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Fifth Circuit Reverses District Court in Refund Action involving TEFRA Partnerships

(Parker Tax Publishing September 2022)

The Fifth Circuit reversed the ruling of a district court granting summary judgment to a taxpayer in an action for a refund of taxes assessed following a TEFRA partnership-level proceeding in which certain partnership expenses were disallowed. The district court held that the assessment was untimely under Code Sec. 6501 but the Fifth Circuit reversed after finding that the issue of whether the statute of limitations was extended by pre-2018 Code Sec. 6229 was a partnership item and the district court therefore did not have jurisdiction under pre-2018 Code Sec. 7422(h). Baxter v. U.S., 2022 PTC 272 (5th Cir. 2022).


Before being repealed by the Bipartisan Budget Act of 2015, the unified partnership audit rules under the Tax Equity and Fiscal Responsibility Act (TEFRA) provided a two-step framework for addressing partnership-related tax matters. First, a partnership-level proceeding was initiated to audit the partnership's return and make any necessary adjustments to partnership items. If the IRS adjusted any partnership items, it issued a Notice of Final Partnership Administrative Adjustment (FPAA) to the partners. The partnership's tax matters partner could challenge the FPAA in court. If a partnership-level challenge was filed, each partner was deemed a party to the case and was bound by its outcome. Once the adjustments to partnership items became final, the IRS could then initiate partner-level proceedings to make any resulting computational adjustments in the tax liability of the individual partners. The IRS could directly assess most computational adjustments against the partners, and the partners could challenge those assessments in post-payment refund actions.

In the mid-1980s, American Agri-Corp (AMCOR) organized limited partnerships and marketed them to high-income professionals across the country. By 1987, the IRS had begun investigating AMCOR partnerships on suspicion that they were impermissible tax shelters. In 1991, after the investigation concluded, the IRS issued FPAAs to the tax matters partners of each of the partnerships. The IRS determined that the partnerships engaged in a series of sham transactions rather than farming activities and proposed adjustments disallowing several listed farming expenses and other deductions.

Donald Baxter owned limited partnership interests in three AMCOR partnerships: Oasis Date Associates (ODA), Pump Station III Associates (PS3), and Agri-Venture 1985 (AV85). In 2001, after various proceedings and negotiations, the Tax Court entered stipulated decisions relative to many of the AMCOR partnerships, including the three partnerships in which Baxter held interests. In 2002, the IRS assessed additional taxes against Baxter and his wife for tax years 1984 and 1985 that were attributable to the limited partnership interests that Baxter owned in ODA, PS3, and AV85. In 2004, after paying the additional taxes, the Baxters filed a refund action in a district court on the basis that the 2002 assessment was untimely because no preceding notice of deficiency had been issued.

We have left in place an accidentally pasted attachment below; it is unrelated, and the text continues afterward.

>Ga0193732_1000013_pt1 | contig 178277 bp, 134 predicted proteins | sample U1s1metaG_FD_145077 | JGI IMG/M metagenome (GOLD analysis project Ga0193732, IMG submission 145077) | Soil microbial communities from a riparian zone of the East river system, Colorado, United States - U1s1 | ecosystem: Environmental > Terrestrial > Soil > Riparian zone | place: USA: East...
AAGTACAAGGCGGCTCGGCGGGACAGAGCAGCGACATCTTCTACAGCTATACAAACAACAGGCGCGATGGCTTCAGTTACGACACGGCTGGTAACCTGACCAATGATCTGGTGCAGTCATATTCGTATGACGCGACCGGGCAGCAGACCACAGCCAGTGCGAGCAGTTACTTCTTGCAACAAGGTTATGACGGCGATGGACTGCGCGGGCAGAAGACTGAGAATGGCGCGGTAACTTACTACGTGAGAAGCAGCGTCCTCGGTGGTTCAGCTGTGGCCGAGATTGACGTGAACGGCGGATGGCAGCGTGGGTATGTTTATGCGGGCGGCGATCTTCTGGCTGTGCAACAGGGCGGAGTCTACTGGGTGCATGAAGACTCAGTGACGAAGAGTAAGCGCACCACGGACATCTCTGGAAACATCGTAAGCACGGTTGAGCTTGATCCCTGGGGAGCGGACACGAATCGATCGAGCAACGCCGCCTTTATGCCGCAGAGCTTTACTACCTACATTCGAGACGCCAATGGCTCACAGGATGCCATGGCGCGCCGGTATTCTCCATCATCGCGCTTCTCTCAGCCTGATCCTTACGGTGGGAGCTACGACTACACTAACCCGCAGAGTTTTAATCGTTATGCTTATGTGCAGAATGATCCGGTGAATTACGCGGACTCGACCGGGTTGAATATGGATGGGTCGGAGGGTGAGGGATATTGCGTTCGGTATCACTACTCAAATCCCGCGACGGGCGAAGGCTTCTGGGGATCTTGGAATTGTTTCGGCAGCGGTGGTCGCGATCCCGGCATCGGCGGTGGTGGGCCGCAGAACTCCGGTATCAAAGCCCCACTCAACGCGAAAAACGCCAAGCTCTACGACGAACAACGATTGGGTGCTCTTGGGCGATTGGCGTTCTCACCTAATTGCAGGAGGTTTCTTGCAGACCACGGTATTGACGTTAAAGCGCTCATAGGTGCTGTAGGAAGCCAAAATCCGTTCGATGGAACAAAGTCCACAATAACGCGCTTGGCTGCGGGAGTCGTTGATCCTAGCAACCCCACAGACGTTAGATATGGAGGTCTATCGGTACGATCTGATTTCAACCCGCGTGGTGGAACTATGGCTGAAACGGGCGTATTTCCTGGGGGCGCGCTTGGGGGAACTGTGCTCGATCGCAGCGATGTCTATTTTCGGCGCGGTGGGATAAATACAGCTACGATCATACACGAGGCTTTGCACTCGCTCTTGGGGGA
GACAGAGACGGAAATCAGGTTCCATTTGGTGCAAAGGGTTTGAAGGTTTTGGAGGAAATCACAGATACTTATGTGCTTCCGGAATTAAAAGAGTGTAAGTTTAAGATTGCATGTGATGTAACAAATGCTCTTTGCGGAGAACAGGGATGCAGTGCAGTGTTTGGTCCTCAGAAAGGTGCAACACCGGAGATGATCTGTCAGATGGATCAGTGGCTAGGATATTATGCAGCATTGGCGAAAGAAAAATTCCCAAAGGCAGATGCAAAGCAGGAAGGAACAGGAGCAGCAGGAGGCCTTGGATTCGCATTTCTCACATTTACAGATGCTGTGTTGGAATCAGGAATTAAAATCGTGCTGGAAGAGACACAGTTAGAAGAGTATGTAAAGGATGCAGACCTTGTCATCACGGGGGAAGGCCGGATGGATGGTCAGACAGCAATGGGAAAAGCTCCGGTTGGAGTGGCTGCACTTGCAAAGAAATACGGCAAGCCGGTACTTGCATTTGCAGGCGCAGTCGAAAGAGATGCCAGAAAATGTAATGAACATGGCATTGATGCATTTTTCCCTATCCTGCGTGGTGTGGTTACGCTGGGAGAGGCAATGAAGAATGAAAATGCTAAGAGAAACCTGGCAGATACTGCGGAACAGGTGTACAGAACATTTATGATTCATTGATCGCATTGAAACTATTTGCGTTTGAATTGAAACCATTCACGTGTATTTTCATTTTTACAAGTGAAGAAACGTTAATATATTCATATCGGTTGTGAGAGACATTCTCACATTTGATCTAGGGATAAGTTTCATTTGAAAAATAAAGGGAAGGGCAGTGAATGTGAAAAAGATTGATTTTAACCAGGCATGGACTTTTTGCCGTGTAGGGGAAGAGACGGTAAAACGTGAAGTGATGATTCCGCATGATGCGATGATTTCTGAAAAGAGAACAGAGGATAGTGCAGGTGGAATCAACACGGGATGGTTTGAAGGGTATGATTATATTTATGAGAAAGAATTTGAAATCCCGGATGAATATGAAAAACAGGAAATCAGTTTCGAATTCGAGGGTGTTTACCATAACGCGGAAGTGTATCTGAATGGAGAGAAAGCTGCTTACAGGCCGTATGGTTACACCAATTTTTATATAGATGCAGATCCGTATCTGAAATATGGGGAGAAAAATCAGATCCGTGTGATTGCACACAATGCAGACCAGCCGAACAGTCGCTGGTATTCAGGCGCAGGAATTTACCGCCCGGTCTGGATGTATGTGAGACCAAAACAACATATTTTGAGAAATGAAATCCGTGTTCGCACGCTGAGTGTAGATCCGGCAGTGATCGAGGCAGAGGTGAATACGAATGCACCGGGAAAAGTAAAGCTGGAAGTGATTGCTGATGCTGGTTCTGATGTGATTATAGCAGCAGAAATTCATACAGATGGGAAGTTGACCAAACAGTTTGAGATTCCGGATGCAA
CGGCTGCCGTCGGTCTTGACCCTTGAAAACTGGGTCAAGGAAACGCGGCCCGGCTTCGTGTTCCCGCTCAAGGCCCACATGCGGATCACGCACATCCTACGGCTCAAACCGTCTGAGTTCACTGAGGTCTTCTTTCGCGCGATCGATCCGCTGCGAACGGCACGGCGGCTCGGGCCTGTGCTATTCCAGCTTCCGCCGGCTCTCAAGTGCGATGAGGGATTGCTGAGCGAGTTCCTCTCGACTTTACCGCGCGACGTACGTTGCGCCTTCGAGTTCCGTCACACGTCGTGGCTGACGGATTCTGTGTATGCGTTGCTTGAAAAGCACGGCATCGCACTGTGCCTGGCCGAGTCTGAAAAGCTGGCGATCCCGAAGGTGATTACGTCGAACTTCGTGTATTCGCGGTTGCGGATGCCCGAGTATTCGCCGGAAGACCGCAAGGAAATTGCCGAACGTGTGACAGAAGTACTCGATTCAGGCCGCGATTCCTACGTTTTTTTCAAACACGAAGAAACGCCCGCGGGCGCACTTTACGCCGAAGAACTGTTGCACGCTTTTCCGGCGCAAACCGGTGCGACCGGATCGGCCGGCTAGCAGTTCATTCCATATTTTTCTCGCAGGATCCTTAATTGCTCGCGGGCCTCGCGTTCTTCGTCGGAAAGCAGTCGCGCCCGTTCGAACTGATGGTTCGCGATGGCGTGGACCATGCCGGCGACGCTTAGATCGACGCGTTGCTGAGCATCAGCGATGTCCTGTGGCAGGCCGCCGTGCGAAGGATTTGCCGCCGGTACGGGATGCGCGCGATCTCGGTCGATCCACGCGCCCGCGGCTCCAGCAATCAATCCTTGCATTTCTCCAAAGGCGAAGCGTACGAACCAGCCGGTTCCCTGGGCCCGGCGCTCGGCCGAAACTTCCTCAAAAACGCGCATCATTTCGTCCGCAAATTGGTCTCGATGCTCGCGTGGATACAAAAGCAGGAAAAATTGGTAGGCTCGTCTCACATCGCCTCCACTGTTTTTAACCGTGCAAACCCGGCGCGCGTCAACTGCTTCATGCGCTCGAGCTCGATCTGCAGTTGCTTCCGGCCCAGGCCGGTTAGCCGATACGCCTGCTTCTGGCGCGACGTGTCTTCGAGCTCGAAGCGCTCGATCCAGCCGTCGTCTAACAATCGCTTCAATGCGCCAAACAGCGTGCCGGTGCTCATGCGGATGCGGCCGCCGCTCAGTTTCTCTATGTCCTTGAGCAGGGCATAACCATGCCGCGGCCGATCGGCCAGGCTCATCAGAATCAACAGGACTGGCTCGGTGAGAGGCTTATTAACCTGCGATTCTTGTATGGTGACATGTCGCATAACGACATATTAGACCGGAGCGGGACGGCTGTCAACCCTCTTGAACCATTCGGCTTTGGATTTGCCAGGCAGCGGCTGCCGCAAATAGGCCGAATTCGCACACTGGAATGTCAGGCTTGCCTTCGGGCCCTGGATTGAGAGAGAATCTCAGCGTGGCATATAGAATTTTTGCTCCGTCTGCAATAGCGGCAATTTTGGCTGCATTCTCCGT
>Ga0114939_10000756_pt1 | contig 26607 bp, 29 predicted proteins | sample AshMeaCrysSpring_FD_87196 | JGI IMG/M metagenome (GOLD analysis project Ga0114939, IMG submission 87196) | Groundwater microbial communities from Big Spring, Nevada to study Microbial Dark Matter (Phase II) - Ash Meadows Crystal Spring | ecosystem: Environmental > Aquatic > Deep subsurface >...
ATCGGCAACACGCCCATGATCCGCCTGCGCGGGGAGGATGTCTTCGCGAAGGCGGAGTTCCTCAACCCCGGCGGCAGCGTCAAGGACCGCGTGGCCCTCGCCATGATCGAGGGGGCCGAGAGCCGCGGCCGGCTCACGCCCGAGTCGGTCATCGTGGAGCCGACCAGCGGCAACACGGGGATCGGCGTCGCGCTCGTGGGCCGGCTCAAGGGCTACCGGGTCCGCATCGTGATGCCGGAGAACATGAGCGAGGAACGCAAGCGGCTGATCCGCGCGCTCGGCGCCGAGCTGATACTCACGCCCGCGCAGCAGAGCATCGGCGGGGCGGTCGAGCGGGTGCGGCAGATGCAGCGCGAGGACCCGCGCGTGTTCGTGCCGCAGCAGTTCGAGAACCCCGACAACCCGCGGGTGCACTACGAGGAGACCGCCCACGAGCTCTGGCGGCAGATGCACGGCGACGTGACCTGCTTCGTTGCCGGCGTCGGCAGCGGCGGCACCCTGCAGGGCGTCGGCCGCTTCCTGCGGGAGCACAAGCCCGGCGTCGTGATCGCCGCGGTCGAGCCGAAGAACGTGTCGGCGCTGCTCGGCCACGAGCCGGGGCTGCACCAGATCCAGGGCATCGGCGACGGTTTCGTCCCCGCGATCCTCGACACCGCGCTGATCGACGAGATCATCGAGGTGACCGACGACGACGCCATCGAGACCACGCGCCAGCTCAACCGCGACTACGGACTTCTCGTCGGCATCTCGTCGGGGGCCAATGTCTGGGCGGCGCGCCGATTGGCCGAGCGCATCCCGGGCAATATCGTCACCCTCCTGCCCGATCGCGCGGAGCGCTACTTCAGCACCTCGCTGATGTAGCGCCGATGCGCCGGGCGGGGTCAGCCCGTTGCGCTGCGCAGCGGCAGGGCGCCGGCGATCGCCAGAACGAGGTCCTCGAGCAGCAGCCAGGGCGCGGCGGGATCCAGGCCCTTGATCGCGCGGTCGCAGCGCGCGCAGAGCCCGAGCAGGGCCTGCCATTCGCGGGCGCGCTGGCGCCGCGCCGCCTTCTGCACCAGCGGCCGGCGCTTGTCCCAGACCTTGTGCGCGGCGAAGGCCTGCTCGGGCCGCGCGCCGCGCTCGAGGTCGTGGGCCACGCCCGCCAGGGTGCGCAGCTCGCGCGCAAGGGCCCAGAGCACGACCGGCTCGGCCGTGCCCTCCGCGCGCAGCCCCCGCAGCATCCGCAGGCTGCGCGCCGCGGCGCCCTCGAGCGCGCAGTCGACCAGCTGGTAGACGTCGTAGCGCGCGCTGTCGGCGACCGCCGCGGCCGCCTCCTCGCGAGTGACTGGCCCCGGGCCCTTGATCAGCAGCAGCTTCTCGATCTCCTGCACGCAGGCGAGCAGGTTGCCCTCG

Under Code Sec. 6501, the IRS generally has three years from the filing date of a return to assess taxes. However, when the taxes are attributable to a partnership item or affected item, TEFRA allowed the three-year statute of limitations to be extended under certain circumstances. Pre-2018 Code Sec. 6229(a) provided that taxes that are attributable to any partnership item or affected item must be assessed within three years of the later of the filing date or the due date of the partnership return for the tax year at issue. Pre-2018 Code Sec. 6229(b) allows the three-year statute of limitations to be extended by agreement. Under pre-2018 Code Sec. 6229(d), the statute of limitations is tolled if an FPAA is mailed to the tax matters partner. If, following the FPAA, the tax matters partner or another partner petitions for readjustment at the partnership level, the limitations period is suspended until one year after the conclusion of those partnership-level proceedings. Under pre-2018 Code Sec. 6230(a), a notice of deficiency is not required where a partner is assessed for a computational adjustment. However, under pre-2018 Code Sec. 6230(a)(2)(A)(i), a notice of deficiency is required for a deficiency attributable to affected items requiring a partner-level determination.

Before the district court, the Baxters argued that the 2002 assessment was improper because the 1991 FPAAs were issued more than three years after the filing dates of their joint individual tax returns for tax years 1984 and 1985. They also argued that the IRS was required to issue a notice of deficiency before assessing the taxes because, under pre-2018 Code Sec. 6230(a)(2)(A)(i), their 2002 assessment constituted a deficiency attributable to an affected item requiring a partner-level determination (i.e., the affected item being whether an extension to their Code Sec. 6501 assessment deadline existed). The district court agreed with the Baxters' contentions and granted summary judgment in their favor.